Products Info|How poor oral health affects the heart and brain


Poor oral health affects the heart and brain

Poor oral health affects the heart and brain

Healthy teeth, missing teeth, cavities, and damaged teeth can provide doctors and scientists with information about other parts of our body.

Arizona State University recently confirmed this in a study targeting the Tisman population,

where evolutionary anthropologists and archaeologists have found that poor oral health is associated with higher levels of inflammation,

smaller brain volume (dementia), and aortic valve calcification (cardiovascular disease).

But how does poor oral health affect our heart and brain?

Evolutionary anthropologist Ben Trumble and his colleagues believe that this may occur in multiple ways.

Firstly, bacteria may enter the bloodstream and cause inflammation, leading to difficulty chewing and malnutrition.

Trumble is an associate professor at the School of Human Evolution and Social Change,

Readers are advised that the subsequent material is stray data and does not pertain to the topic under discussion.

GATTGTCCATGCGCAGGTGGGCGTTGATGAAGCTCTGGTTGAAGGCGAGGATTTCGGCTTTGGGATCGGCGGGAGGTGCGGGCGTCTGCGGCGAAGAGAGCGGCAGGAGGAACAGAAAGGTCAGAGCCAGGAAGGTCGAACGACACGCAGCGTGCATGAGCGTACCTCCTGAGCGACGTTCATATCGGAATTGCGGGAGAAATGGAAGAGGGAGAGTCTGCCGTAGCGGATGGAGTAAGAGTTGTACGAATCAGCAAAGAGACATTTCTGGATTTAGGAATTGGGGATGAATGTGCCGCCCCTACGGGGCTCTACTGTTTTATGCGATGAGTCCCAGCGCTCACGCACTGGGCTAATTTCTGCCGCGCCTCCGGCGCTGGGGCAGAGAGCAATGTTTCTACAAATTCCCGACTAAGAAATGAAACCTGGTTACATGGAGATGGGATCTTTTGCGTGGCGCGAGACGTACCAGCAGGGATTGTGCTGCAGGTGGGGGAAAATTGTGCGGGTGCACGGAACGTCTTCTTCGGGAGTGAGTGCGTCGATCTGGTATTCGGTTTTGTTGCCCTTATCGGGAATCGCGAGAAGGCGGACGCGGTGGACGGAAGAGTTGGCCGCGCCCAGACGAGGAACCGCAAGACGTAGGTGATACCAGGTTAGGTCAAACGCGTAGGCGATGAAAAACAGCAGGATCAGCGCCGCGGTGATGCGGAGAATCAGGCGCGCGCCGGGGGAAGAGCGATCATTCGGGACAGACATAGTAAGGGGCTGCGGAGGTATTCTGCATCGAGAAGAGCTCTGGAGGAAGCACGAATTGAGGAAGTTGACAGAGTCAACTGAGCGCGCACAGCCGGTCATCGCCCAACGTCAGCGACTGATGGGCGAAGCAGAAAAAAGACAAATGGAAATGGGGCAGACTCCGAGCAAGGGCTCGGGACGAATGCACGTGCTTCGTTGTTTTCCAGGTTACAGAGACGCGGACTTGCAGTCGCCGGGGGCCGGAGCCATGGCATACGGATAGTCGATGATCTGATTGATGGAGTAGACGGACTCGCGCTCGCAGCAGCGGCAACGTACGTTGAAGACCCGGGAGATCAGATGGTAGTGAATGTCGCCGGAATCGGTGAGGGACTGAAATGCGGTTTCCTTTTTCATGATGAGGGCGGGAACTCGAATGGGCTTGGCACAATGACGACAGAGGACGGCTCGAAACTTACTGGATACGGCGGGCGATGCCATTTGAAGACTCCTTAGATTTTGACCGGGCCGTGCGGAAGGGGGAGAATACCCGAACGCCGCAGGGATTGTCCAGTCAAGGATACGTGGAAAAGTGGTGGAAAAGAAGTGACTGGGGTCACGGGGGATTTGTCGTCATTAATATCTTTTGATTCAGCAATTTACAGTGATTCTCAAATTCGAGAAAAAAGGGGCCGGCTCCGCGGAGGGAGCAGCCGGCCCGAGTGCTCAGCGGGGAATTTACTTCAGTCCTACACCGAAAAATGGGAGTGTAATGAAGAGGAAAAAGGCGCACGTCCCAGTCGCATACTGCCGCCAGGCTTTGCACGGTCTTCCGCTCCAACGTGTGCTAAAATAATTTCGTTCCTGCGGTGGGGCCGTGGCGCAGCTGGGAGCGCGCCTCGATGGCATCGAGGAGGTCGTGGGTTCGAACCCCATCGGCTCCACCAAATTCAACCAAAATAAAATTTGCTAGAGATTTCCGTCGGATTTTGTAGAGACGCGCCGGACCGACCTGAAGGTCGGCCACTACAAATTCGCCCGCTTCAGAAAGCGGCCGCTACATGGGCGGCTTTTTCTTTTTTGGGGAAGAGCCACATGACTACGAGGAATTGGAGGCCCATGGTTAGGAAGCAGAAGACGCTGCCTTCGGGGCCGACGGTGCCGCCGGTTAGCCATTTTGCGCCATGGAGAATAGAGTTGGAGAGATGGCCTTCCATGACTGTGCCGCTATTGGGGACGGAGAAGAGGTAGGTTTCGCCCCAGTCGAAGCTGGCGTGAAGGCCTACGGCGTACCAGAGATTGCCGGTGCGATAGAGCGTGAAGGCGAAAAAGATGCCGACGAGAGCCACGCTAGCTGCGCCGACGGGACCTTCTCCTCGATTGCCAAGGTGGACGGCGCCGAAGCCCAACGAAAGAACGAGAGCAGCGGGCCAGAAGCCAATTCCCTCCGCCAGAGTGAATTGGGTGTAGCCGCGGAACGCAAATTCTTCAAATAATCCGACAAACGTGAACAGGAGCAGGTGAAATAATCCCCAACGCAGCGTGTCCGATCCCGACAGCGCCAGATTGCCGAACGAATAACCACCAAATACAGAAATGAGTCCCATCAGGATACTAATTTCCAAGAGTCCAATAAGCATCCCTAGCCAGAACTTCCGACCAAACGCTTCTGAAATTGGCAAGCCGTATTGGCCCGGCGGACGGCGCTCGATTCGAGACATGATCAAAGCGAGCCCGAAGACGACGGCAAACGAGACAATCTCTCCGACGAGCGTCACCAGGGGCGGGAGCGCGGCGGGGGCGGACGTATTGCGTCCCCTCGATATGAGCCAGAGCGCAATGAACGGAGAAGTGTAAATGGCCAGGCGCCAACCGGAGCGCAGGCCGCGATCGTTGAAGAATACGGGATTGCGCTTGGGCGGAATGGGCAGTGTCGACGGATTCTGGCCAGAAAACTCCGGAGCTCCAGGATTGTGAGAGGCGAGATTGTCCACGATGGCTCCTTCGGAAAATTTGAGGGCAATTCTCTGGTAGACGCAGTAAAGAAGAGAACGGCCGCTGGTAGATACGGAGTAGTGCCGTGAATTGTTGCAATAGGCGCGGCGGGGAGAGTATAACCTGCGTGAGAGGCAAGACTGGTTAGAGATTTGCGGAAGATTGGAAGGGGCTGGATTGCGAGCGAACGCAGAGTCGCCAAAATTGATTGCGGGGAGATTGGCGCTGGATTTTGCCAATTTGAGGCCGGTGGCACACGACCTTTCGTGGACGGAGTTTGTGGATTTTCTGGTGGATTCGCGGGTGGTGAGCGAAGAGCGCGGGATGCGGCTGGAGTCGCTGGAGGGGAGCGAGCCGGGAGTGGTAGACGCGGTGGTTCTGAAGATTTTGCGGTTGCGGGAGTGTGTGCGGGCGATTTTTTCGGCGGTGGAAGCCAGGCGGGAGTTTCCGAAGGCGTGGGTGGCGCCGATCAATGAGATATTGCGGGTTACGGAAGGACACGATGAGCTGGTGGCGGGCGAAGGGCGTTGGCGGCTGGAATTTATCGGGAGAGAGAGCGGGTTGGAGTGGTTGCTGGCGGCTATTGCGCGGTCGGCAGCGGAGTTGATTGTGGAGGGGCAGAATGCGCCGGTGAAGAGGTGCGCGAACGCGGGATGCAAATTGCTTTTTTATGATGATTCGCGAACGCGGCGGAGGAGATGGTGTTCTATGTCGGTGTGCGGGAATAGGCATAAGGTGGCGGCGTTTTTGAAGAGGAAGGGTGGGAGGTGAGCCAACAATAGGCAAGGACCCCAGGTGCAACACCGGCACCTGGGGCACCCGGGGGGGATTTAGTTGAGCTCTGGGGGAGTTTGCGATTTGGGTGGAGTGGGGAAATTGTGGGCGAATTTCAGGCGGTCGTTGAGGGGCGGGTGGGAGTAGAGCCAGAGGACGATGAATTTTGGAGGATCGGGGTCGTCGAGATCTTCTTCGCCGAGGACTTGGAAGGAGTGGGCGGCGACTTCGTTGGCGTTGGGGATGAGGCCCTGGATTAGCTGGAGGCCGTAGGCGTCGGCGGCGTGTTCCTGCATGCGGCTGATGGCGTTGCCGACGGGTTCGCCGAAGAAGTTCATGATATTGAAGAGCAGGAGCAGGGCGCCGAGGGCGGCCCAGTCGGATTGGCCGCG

the Institute of Human Origins, and the Center for Evolution and Medicine at Arizona State University.

He explains why this study focuses on the indigenous Tisman people in the Amazon region of Bolivia.

Trumble said, “In the United States, people living in lower socioeconomic status often face higher risks of chronic diseases due to aging

and inability to access dental insurance or good dental care.”

“People living in low socio-economic conditions often lack access to affordable healthy food,

safe exercise venues, or have no time to cook and exercise at home.

These structural barriers make individuals more likely to suffer from chronic diseases such as cardiovascular disease compared to other

populations, and their dental health is also poor.”

“In the United States, it is difficult to understand the role of oral health in chronic diseases.

Tisman people have a much smaller socio-economic gradient and have little opportunity to access modern dentistry.

This makes it possible to examine the association between oral health and chronic diseases without confusing social factors.”

Trumble and his colleagues in the Tsimane Health and Life History project have been collaborating with Tsimane for over 20 years.

This relationship is not a helicopter study.

This project has brought healthcare services to this surviving population and brought about a plethora of discoveries about heart

health, dementia, brain capacity, and now oral health.


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